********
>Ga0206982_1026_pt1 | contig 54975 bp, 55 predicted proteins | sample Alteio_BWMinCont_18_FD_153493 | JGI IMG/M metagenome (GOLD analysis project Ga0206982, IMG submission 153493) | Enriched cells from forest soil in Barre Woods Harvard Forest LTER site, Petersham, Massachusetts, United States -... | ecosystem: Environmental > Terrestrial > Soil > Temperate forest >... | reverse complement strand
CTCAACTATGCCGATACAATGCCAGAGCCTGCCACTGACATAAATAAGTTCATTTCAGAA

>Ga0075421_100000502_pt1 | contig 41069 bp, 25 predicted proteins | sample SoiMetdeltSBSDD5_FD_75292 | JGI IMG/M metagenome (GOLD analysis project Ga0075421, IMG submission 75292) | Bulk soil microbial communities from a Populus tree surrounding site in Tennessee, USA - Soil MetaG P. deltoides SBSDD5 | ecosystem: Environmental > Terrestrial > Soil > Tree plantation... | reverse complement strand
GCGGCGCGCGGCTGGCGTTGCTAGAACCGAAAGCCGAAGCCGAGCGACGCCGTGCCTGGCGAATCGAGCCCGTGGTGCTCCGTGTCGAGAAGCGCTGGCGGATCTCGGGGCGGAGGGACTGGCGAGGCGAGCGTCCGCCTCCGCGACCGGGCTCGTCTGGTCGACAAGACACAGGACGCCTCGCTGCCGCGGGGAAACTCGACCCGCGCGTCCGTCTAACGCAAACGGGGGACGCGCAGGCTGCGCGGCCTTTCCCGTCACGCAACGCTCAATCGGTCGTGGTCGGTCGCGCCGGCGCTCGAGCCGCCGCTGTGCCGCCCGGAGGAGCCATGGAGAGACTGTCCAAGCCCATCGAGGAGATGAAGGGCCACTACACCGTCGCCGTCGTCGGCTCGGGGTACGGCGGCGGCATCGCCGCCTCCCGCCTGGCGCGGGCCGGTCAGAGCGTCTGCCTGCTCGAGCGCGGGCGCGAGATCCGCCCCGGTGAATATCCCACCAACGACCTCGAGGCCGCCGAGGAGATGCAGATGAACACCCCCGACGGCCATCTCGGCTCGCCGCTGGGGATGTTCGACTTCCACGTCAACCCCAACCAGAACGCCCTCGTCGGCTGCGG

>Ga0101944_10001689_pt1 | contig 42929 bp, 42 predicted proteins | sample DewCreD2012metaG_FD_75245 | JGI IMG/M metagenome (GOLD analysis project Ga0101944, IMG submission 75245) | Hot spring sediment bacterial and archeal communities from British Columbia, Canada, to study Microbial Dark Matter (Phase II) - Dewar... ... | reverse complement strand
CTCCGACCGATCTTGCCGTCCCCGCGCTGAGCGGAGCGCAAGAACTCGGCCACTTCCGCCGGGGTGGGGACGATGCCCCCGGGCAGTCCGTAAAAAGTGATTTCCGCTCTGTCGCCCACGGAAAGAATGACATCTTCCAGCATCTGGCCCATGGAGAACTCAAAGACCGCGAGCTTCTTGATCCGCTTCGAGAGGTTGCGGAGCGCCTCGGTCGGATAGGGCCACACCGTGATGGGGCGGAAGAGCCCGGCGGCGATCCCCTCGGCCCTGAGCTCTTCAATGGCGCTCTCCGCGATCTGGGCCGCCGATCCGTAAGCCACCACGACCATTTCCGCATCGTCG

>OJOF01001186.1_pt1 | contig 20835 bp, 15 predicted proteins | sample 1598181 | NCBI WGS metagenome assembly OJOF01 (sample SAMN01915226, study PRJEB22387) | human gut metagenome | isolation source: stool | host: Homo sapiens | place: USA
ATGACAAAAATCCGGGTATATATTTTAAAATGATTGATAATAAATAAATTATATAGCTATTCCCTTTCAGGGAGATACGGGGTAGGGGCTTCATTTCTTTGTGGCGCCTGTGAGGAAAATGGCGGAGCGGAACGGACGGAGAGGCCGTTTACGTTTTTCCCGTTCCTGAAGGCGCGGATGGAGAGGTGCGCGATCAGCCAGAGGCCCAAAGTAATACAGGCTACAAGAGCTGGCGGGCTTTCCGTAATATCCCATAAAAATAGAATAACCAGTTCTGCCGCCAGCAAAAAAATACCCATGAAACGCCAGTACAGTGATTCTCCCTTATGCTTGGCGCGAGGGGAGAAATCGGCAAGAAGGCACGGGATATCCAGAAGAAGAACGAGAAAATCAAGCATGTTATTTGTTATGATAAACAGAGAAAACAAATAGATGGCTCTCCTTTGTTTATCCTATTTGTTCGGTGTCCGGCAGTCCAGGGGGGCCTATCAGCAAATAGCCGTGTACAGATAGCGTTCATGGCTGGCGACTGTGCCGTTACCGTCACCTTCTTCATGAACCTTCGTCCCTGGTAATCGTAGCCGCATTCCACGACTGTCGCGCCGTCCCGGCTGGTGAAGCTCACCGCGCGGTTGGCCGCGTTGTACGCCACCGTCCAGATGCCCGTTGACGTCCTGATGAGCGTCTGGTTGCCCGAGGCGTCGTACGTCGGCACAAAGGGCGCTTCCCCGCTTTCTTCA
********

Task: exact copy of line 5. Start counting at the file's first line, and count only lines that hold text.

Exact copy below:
>Ga0101944_10001689_pt1 | contig 42929 bp, 42 predicted proteins | sample DewCreD2012metaG_FD_75245 | JGI IMG/M metagenome (GOLD analysis project Ga0101944, IMG submission 75245) | Hot spring sediment bacterial and archeal communities from British Columbia, Canada, to study Microbial Dark Matter (Phase II) - Dewar... ... | reverse complement strand